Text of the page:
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  • Dying Gods in Twentieth-Century Fiction
  • Morton P. Levitt
K. J. Phillips. Dying Gods in Twentieth-Century Fiction. Lewisburg: Bucknell UP; London: Associated UP, 1990. 257 pp. $37.50.

Steeped in the workings of myth and in the mythic sources which so profoundly influenced the modernist novel, this is one of the best books to date on this intricate and rewarding subject. Phillips knows the literature well, understands its contexts, and is secure in her judgments. That I do not always agree with her judgments—or, indeed, with her choices—in no way diminishes my respect for her accomplishment. There are more revelations here by far than there are disagreements.

The scheme is straightforward: "Modern authors have transformed the myths (of dying gods) either ironically (to explore the hellish quality of modern life) or 'programmatically' (to bring the divine back into life)." They have managed, in the process, to raise larger, more traditional issues: "to make reflexive statements about art" (about the nature of art and the role of the artist, not what postmodernist critics call "self-reflexivity"); "to question the metaphysical nature of the world" (what Phillips calls "spirituality"); "and to explore political and social issues" (in response to history and to Phillips' own most polemical interest, gender). It [End Page 688] is not an inevitable scheme, but it serves as well as any other as a means to explore some of the major works of the century and some of the most persistent issues that they raise.

In speaking of Woolf's use of the Demeter-Persephone-Hades "triangle" in To the Lighthouse, of Forster's use of Hindu and Moslem rites in A Passage to India, of Faulkner's use of Isis and Osiris in Pylon, among others, "I assume influence," Phillips writes, "not archetypes." That is, her concern is with conscious, literary borrowings (a Western mode) rather than with intuitive, inherent constructions which may be converted to literature. Her omission of Kazantzakis, at once the most intuitive and knowing of mythmakers, is in this sense the book's major defect. But it is balanced by perceptive and often original readings: that Beckett parodies Joycean myth in the Trilogy; that Conrad makes use of Tezcatlipoca, the "twin" of Quetzalcoatl, in Nostromo; that Kafka is very precise in his handling of myth (although I think Phillips misses the real irony at the end of The Metamorphosis).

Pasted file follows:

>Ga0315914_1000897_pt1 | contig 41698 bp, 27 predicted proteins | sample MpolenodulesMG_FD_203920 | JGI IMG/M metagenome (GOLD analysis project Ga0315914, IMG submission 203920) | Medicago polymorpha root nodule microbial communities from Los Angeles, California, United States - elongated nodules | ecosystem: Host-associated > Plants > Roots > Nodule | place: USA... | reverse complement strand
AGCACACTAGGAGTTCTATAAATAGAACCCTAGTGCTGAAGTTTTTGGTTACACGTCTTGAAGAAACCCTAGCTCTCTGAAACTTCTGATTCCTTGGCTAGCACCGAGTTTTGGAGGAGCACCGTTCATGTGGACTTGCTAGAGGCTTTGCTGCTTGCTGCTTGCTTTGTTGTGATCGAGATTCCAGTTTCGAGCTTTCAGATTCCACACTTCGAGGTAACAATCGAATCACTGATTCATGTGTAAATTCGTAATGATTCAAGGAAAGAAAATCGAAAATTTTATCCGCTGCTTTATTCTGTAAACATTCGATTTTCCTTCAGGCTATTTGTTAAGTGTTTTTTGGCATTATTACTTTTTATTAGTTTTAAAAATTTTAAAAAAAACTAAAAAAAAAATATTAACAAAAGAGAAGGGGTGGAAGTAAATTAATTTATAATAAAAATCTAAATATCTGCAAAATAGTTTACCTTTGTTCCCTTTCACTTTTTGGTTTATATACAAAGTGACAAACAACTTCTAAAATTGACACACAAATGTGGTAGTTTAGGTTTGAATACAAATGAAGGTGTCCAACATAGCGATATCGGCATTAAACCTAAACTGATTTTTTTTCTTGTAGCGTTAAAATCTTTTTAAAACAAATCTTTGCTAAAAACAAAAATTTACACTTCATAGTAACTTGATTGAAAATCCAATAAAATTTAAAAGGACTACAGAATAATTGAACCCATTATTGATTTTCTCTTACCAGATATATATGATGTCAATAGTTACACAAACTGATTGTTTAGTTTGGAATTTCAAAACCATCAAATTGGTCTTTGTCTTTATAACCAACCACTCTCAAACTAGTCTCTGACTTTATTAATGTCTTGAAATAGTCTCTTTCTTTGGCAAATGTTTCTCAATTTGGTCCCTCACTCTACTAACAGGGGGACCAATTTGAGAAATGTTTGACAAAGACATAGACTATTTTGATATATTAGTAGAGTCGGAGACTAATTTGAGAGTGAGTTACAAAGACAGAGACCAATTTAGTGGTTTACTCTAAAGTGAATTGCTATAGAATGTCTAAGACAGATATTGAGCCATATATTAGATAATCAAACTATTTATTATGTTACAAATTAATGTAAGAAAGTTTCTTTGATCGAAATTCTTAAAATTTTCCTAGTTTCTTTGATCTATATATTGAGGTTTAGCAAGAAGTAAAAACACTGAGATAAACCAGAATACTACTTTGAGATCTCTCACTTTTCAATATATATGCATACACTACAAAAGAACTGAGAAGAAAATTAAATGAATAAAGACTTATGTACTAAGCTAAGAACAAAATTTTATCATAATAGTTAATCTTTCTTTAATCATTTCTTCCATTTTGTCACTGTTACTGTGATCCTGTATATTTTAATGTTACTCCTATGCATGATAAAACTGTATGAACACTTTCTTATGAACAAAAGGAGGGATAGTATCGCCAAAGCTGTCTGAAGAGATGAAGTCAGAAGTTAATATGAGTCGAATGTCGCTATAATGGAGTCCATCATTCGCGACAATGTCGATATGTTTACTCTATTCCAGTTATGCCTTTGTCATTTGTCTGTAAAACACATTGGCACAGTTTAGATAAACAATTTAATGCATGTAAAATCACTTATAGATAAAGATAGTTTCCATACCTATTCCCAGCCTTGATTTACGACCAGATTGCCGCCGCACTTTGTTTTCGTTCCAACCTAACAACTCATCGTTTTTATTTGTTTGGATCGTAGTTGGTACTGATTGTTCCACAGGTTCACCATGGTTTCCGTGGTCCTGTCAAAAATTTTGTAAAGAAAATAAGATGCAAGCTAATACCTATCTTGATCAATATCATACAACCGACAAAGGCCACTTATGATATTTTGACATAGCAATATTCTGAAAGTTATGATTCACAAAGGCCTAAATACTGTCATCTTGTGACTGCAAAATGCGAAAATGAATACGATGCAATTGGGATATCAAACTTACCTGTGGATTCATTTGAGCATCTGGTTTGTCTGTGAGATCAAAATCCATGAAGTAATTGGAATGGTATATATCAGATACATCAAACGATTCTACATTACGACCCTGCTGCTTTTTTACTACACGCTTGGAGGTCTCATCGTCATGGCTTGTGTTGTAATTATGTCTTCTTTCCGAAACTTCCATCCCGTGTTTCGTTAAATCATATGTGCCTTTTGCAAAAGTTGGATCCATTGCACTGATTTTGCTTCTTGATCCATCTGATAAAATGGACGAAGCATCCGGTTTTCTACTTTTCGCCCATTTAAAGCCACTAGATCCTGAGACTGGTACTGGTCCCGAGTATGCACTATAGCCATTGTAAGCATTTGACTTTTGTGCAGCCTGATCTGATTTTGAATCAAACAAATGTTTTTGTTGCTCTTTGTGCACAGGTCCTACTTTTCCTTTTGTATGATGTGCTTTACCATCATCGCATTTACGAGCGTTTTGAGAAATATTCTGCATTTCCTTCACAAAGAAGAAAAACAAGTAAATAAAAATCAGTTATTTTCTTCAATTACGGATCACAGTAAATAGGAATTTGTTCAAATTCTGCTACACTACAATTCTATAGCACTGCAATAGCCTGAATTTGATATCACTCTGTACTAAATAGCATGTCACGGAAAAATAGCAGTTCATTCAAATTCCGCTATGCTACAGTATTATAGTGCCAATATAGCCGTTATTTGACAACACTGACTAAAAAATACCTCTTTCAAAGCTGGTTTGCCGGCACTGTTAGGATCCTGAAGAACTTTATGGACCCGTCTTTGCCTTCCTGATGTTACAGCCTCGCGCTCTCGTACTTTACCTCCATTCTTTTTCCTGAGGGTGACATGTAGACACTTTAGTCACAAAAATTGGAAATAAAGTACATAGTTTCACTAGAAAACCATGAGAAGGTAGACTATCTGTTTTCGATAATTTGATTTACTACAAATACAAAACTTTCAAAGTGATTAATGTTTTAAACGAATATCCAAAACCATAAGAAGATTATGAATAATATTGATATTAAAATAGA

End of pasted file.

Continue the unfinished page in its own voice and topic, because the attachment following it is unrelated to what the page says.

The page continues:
From a feminist perspective, Jung is the villain of the piece in his mythic distortions; Lawrence is predictably dishonest toward women in his myth; even Woolf's Mrs. Ramsay accepts the wrong stereotypes. (Hemingway, interestingly, is exculpated in The Sun Also Rises.) On another level, the historical, Lawrence's politics are "reprehensible," and Mann's irony is "too neutral" in the face of the evils against which he wrote his Joseph novels. By and large, however, Phillips applauds the convention and its development: "by and large twentieth-century authors have used myth to understand and act in the world."

Among her other subjects are Bellow, García Márquez, Konwicki, Flannery O'Connor, Malamud, Welty, Oates, and Francis Ford Coppola. There is a useful bibliography.

Morton P. Levitt
Temple University


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